The Fairfax County School Board has agreed to continue indefinitely an unusual arrangement that provides county education funds to two private schools for handicapped children that are owned by Supervisor Elaine McConnell.

The board's vote extends a one-year exception granted last July after weeks of political controversy that saw McConnell (R-Springfield) accuse Democrats of trying to oust her from the board.

The 8-to-1 vote took place in closed session March 28 and then was repeated in open session.

The vote will allow 22 children to continue at Accotink Academy, a private school in Fairfax for preschool and learning-disabled children, and one child to continue at River's Bend Farm, a residential facility for handicapped children near Luray, Va.

Both facilities are owned by McConnell and her husband.

Last year's vote prohibited the McConnells from accepting new students funded by the county, as does the current vote.

McConnell said yesterday that the controversy generated by the issue last year has died down.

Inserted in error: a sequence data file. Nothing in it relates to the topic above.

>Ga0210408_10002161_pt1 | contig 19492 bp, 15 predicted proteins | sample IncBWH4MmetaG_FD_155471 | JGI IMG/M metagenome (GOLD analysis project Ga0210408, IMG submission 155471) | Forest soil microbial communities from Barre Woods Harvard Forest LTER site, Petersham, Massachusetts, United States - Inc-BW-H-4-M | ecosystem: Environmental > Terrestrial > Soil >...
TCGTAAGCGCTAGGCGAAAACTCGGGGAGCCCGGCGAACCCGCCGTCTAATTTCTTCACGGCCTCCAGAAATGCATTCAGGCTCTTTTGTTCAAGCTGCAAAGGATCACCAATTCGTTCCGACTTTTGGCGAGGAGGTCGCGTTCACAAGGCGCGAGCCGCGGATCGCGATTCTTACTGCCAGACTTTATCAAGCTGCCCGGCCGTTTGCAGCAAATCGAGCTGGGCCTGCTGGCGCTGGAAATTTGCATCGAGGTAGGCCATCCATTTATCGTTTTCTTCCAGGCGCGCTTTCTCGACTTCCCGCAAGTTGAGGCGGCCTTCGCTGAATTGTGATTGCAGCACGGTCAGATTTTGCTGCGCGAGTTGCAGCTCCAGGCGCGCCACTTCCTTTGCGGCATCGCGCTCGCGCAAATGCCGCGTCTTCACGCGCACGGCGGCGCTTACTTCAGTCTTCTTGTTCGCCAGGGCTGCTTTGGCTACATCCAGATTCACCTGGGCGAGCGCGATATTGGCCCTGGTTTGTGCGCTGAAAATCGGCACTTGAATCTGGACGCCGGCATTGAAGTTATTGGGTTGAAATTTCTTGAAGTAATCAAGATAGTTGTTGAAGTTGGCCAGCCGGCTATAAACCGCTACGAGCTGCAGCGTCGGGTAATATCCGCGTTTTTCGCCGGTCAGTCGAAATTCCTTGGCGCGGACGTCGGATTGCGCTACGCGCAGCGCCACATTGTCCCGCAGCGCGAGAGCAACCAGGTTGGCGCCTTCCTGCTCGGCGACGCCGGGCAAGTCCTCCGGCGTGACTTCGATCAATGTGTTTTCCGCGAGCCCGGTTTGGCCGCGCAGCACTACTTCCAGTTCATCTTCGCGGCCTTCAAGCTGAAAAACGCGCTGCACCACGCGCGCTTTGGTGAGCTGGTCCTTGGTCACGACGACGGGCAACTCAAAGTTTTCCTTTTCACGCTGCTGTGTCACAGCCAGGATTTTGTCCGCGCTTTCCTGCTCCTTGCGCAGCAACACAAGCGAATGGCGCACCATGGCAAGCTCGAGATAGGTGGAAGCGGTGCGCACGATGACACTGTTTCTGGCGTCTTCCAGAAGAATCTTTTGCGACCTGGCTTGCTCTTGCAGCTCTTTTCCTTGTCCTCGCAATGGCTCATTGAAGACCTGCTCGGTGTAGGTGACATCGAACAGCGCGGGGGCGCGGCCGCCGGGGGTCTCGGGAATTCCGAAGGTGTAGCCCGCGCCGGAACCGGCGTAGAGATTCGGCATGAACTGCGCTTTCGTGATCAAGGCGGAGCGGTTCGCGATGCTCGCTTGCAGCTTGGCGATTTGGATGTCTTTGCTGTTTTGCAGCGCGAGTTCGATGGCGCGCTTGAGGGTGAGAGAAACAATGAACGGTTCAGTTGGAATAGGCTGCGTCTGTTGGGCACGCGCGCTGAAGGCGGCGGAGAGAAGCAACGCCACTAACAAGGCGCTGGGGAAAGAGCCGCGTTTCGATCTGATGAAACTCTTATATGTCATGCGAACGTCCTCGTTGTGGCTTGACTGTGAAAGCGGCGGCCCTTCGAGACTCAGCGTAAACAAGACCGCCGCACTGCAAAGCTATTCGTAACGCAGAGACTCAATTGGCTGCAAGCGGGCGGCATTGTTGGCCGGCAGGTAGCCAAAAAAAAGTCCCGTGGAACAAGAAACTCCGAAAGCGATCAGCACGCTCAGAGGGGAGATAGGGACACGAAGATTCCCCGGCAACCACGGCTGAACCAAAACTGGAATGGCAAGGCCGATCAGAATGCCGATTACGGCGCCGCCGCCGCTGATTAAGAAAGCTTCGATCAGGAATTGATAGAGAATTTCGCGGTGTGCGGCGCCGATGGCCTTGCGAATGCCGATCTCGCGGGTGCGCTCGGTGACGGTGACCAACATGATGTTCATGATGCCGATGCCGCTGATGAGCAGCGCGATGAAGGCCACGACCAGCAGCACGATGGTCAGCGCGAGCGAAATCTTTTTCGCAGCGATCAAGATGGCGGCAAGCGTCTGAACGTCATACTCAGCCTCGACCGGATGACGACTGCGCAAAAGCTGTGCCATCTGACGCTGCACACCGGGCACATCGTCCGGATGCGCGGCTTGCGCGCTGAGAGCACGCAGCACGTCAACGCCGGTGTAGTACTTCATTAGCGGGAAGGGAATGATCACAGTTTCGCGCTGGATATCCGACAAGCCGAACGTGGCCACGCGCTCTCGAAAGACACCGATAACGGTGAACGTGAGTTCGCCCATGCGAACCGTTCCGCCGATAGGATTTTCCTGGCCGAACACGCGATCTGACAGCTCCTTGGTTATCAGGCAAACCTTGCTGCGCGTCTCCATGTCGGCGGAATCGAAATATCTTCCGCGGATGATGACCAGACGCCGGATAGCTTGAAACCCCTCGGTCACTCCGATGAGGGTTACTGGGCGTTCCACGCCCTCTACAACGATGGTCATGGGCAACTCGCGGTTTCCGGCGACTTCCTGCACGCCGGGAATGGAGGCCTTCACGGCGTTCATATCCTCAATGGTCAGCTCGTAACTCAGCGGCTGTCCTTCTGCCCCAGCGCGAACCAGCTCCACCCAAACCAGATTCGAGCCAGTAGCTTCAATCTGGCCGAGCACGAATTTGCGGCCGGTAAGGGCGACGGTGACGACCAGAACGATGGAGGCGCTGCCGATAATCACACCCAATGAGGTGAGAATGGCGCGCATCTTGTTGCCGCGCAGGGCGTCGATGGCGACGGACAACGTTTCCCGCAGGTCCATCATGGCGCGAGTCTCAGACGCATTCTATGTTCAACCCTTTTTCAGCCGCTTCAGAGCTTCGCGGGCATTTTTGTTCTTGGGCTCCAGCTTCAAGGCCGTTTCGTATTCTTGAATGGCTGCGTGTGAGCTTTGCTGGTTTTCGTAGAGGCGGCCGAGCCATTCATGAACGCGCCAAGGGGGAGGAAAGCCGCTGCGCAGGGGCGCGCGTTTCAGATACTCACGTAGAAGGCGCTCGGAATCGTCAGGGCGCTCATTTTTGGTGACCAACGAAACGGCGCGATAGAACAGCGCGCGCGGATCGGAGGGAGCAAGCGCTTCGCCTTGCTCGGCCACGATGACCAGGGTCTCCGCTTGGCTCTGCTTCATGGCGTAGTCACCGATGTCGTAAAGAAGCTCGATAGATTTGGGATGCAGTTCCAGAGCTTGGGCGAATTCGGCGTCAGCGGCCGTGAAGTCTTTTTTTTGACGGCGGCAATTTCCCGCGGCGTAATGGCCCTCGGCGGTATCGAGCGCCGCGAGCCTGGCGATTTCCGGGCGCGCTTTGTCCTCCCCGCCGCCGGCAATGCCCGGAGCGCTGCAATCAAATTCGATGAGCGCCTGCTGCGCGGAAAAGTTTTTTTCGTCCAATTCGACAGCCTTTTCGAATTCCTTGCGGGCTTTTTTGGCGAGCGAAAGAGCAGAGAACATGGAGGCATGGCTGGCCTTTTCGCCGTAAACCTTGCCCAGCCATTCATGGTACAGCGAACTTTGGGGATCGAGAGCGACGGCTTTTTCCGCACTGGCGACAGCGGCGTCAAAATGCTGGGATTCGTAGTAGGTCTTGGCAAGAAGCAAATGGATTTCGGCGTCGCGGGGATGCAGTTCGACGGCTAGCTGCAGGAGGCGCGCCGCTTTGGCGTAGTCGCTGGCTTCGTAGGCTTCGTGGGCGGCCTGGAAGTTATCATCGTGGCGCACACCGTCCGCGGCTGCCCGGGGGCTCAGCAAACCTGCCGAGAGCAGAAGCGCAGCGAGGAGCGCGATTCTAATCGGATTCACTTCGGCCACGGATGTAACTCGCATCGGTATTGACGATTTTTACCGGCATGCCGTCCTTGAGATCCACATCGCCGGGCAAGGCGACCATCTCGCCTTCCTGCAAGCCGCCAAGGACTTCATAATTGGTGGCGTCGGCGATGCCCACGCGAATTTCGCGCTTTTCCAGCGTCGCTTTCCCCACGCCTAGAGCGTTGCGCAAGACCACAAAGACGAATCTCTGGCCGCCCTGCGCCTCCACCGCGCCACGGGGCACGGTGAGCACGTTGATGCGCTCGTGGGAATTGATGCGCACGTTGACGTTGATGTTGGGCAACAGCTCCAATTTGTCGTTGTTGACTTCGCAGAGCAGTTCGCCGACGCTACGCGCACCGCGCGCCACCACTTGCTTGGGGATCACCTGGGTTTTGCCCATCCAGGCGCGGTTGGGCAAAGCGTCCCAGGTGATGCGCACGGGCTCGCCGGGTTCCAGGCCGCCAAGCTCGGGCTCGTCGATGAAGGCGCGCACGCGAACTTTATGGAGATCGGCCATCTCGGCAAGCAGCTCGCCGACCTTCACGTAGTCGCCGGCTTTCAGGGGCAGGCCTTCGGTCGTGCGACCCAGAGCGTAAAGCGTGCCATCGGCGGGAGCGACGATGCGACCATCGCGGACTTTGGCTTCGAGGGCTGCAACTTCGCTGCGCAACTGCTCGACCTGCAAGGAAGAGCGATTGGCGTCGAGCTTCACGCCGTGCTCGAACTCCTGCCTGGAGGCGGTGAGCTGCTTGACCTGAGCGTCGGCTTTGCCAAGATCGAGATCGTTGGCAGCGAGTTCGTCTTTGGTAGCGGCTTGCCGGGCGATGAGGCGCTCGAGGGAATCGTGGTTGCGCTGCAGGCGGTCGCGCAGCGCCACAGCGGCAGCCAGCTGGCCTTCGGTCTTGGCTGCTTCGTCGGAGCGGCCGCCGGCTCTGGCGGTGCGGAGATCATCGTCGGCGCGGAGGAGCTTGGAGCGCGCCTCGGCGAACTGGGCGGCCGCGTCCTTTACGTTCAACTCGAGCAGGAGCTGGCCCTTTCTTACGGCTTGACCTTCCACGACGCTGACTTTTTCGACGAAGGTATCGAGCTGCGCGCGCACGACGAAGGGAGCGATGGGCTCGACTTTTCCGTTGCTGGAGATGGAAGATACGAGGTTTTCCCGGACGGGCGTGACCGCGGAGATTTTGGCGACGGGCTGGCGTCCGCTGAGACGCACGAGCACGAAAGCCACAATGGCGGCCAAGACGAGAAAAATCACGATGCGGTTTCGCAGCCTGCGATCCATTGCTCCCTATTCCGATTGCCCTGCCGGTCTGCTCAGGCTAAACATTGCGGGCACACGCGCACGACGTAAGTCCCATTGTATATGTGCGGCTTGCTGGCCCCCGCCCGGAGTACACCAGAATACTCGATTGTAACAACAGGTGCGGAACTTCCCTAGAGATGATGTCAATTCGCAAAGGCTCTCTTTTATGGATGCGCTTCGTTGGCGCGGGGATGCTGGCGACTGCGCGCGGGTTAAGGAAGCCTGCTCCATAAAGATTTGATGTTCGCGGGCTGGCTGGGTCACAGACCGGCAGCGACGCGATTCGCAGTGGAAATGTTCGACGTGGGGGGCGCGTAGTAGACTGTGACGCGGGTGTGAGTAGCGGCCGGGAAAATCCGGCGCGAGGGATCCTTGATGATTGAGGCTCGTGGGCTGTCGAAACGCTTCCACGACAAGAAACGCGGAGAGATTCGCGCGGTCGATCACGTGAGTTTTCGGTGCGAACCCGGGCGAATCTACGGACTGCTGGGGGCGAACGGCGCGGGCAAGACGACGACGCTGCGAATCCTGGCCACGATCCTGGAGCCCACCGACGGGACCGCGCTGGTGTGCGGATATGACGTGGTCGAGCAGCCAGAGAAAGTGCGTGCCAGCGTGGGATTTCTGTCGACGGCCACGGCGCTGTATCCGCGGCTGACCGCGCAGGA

She said the School Board's action closing her schools to new county enrollment has made many parents unhappy because it "leaves a lot of very, very sick children without any services."

Supporters of the arrangement said it would be unfair to disrupt the education of students already attending the two schools.

"We felt it would be inappropriate to move those children," School Board Chairman Mary E. Collier said.

The county estimates that the two schools will receive $381,000 for schooling, services and transportation for the children next year.

The county pays $187,000, with the remainder paid by the state.

The board's vote teeters precipitously between two official policies: the county's own policy of requiring direct payments to private schools for students who cannot be educated by the county and Virginia's conflict-of-interest law, which prohibits supervisors from holding contracts with school boards to which they appoint members.

Under an arrangement worked out last year by the county's chief prosecutor, Robert F. Horan, the county pays tuition money to parents, who then pay it to the schools, rather than the county paying the McConnells directly.

"We don't have other options," Collier said, "because it would cost far more for the county to set up its own classes for the children.

The superintendent's office estimates it would cost more than $427,000, even after state reimbursement.

The School Board member who voted against continuing the arrangement, Katherine Hanley, said she did so because "the policy that we have works well and I don't think we should make an exception."

Laura I. McDowall, another School Board member, said she abstained from the vote "based on my personal conviction as to the propriety of contracting with public officials."